• Yes, but… “ What is this going to cost?” Although large-scale online learning ventures may need more sophisticated hosting through pay services, teachers can easily create classes using services like Moodle or Rcampus for free. (Image Source: http://thumbs.dreamstime.com/thumblarge_328/1225469039Ou1LyM.jpg)
  • Yes, but… “ What if my students do not have computer or Internet access?” (Image Source: http://thumbs.dreamstime.com/thumblarge_328/1225469039Ou1LyM.jpg) (Image Source: http://www.ebr.lib.la.us/teens/images/computer%20monitor%20and%20books%20use%20this%20one.jpg) Access can still be still a problem in the United States. Some students can get online at local public libraries or using school computers. Unfortunately, every case is different, so accommodations must be tailored to individual circumstances. Access can still be still a problem in the United States. Some students can get online at local public libraries or using school computers. Unfortunately, every case is different, so accommodations must be tailored to individual circumstances.
  • Yes, but… “ Can e-learning courses be accredited?” Many systems have already developed fully accredited e-learning courses that meet the standards for their regions. And, according to Cavanaugh and Clark (2007) organizations such as the Council for Trans-Regional Accreditation are developing standards for inter-region accreditation. (Image Source: http://thumbs.dreamstime.com/thumblarge_328/1225469039Ou1LyM.jpg) (Image Source: http://www.stcsig.org/canadian/images/UniversityCap_Diploma.jpg)
  • Yes, but… Students who do well with online learning possess many of the same characteristics as their successful peers in brick-and-mortar settings: motivation, discipline, and academic skill. Students with abstract reasoning and reflective observation skills seem to do better than those who require hands-on experience and experimentation (Cavanaugh & Clark, 2007). “ Can my students handle e-learning?” Students who do well with online learning possess many of the same characteristics as their successful peers in brick-and-mortar settings: motivation, discipline, and academic skill. Students with abstract reasoning and reflective observation skills seem to do better than those who require hands-on experience and experimentation (Cavanaugh & Clark, 2007). (Image Source: http://thumbs.dreamstime.com/thumblarge_328/1225469039Ou1LyM.jpg) (Image Source: http://www.stcsig.org/canadian/images/UniversityCap_Diploma.jpg)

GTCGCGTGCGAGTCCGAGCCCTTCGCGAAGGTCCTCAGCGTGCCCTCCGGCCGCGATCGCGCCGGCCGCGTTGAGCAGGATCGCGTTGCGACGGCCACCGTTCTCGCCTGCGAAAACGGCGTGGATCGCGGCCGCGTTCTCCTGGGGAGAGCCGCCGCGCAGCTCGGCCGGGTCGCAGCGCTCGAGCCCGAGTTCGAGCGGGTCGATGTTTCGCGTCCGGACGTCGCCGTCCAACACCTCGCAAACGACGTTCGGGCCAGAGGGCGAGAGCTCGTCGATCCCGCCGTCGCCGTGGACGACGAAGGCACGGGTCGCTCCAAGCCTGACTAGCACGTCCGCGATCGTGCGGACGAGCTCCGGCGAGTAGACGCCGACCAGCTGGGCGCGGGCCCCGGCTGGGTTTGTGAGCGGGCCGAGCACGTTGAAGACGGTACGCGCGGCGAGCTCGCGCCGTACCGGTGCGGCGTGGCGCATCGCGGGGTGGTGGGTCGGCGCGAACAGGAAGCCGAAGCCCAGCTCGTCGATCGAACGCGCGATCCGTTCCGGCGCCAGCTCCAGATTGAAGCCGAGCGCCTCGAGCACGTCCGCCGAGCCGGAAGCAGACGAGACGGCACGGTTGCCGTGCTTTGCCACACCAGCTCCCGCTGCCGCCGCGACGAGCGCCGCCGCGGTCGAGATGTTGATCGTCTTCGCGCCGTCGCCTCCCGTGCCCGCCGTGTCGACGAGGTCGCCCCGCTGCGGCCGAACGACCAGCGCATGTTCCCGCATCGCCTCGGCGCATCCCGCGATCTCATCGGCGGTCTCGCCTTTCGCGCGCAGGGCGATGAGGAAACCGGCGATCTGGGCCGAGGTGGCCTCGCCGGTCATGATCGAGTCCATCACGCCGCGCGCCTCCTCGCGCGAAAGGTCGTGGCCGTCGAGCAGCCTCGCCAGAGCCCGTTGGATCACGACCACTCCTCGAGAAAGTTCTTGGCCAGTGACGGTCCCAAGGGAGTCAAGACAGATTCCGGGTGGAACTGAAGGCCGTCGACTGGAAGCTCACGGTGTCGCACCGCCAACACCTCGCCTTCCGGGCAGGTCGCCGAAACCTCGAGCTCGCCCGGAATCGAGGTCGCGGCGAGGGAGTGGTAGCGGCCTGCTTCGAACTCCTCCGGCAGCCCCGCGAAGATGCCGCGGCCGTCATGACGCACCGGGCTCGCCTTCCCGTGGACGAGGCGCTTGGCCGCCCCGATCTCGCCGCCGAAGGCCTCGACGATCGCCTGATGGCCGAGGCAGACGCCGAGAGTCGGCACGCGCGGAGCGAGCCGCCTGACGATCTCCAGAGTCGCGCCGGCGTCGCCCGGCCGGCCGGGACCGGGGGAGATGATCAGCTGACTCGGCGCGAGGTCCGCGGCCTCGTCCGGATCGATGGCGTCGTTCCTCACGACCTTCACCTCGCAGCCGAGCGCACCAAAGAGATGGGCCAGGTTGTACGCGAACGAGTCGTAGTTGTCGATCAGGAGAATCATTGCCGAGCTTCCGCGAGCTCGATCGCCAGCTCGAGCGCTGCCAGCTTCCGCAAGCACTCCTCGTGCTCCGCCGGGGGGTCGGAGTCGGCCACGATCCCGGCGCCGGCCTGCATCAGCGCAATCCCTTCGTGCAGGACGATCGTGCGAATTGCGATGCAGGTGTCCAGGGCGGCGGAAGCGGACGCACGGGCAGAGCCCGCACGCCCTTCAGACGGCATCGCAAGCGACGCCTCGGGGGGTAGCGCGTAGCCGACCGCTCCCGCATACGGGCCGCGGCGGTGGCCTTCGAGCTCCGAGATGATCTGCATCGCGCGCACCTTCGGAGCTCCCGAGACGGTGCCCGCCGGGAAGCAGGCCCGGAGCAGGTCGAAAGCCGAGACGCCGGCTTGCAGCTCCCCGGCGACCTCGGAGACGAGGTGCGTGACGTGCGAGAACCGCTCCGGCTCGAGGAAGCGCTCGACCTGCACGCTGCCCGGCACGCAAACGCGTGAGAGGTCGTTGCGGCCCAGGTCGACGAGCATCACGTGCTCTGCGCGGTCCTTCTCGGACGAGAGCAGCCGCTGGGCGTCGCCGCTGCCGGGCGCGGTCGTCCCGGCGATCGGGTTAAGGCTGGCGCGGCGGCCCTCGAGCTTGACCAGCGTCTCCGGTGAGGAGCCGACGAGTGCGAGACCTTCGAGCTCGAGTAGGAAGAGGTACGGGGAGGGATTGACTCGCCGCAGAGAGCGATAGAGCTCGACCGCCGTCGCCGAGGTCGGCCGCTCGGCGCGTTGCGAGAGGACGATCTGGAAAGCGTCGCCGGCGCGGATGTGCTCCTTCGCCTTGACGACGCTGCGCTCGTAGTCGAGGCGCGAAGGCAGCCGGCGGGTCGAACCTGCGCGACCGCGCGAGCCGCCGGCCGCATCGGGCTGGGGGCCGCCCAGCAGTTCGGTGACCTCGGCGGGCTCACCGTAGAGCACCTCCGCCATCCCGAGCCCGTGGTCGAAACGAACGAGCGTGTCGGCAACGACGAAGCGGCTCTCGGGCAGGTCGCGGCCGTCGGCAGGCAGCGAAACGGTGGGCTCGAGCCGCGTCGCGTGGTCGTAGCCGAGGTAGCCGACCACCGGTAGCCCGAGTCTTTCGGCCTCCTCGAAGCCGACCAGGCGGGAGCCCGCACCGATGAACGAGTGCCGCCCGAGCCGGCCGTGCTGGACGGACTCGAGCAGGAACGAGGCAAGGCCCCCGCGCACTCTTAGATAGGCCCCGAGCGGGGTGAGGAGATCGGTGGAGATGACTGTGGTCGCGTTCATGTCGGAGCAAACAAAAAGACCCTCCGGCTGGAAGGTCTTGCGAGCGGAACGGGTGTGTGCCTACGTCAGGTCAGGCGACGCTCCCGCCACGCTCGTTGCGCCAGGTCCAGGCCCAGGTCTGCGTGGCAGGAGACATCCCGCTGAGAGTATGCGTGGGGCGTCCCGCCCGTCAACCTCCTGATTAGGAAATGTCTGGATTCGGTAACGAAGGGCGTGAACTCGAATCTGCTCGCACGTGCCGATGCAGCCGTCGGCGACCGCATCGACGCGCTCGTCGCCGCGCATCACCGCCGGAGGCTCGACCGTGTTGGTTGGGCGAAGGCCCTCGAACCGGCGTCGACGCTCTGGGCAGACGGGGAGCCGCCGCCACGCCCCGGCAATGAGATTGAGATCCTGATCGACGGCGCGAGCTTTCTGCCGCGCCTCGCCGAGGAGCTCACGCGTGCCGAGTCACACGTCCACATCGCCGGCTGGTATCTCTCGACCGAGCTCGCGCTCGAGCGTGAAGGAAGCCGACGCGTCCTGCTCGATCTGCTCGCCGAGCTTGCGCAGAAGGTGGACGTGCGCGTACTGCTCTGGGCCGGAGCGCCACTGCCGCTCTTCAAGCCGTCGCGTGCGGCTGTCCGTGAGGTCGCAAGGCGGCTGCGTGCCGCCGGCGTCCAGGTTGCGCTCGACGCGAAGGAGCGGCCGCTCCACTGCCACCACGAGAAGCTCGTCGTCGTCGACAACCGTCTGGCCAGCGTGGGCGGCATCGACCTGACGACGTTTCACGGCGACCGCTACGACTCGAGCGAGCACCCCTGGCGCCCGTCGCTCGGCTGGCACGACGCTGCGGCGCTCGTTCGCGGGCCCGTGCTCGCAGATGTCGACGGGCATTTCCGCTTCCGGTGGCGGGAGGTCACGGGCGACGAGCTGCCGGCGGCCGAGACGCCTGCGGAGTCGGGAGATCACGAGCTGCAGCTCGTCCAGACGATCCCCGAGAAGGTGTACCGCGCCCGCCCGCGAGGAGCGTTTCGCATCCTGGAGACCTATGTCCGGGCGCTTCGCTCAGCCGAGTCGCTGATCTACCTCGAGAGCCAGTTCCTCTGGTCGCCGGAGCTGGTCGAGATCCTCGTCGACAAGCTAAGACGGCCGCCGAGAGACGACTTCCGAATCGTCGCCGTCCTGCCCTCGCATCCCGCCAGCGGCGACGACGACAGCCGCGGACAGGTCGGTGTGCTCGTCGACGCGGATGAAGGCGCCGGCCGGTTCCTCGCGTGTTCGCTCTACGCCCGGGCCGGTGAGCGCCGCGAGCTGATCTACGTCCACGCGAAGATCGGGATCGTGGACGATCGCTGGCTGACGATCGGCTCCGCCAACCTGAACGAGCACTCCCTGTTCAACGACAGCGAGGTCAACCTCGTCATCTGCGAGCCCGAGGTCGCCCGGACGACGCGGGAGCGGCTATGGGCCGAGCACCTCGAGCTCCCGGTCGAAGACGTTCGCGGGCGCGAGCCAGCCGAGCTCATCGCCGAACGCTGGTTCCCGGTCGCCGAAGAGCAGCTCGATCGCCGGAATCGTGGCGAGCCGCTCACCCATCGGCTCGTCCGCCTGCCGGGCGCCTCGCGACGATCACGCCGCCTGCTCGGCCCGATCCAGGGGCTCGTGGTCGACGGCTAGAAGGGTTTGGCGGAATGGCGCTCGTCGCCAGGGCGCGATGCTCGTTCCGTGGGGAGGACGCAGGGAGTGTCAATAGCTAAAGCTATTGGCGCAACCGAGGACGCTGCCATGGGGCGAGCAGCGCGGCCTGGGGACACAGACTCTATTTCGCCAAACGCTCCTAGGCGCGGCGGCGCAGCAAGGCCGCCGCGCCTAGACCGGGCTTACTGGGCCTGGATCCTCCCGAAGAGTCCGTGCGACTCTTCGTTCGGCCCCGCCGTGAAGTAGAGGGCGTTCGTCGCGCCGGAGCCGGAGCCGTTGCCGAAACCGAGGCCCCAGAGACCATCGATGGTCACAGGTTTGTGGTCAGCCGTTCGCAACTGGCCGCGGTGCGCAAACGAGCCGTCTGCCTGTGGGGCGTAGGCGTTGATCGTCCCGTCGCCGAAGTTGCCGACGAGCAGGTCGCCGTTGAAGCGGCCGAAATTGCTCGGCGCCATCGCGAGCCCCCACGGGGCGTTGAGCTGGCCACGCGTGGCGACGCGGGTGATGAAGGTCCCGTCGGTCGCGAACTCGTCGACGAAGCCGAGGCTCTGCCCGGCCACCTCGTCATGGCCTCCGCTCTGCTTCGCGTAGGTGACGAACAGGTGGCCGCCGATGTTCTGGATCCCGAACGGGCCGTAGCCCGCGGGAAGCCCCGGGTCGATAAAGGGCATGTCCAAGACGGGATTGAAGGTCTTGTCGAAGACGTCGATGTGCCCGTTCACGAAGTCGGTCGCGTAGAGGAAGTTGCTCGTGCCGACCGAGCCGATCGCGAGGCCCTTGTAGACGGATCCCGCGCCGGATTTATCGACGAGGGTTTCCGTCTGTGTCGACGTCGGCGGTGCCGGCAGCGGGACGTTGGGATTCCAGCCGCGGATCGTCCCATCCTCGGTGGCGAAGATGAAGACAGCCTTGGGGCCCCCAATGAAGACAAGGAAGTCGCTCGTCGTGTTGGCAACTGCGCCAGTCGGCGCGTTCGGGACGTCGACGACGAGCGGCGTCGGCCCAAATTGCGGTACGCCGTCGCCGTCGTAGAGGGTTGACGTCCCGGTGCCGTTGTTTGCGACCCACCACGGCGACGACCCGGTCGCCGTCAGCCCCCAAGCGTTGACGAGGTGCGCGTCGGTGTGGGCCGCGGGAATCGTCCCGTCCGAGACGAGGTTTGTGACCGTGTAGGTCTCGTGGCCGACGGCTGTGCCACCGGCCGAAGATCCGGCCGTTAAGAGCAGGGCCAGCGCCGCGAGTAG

• Yes, but… “ What about those students who need more supervision and concrete experience?” Improvements in technology will increasingly address these limitations. Meanwhile, teachers can help students thrive in online learning environments by designing highly structured courses in which collaboration, communication, project and problem-based learning, and learning tools like virtual manipulatives and video conferencing help keep students focused and involved. (Image Source: http://thumbs.dreamstime.com/thumblarge_328/1225469039Ou1LyM.jpg)
  • References
    • Cavanaugh, C., & Clark, T. (2007). The Landscape of K-12 Online Learning. In P. Adamson, B. Adamson, & N. Clausen-Grace, et al (Eds.), What Works in K-12 Online Learning (Chapter 1, pp. 5-19) . Eugene, OR: International Society for Technology in Education.
    • Gillard, S., & Bailey, D. (2007). Technology in the classroom: Overcoming obstacles, reaping rewards. The International Journal of Learning , 14 (1), 87–93.
    • Han, S., and Bhattacharya, K. (2001). Constructionism, Learning by Design, and Project Based Learning. In M. Orey (Ed.), Emerging perspectives on learning, teaching, and technology. Retrieved , from http://projects.coe.uga.edu/epltt/
    • Lever-Duffy, J. and McDonald, J. (2008). Theoretical Foundations. In Teaching and Learning with Technology (3rd ed. pp. 2–35 ). Boston: Pearson.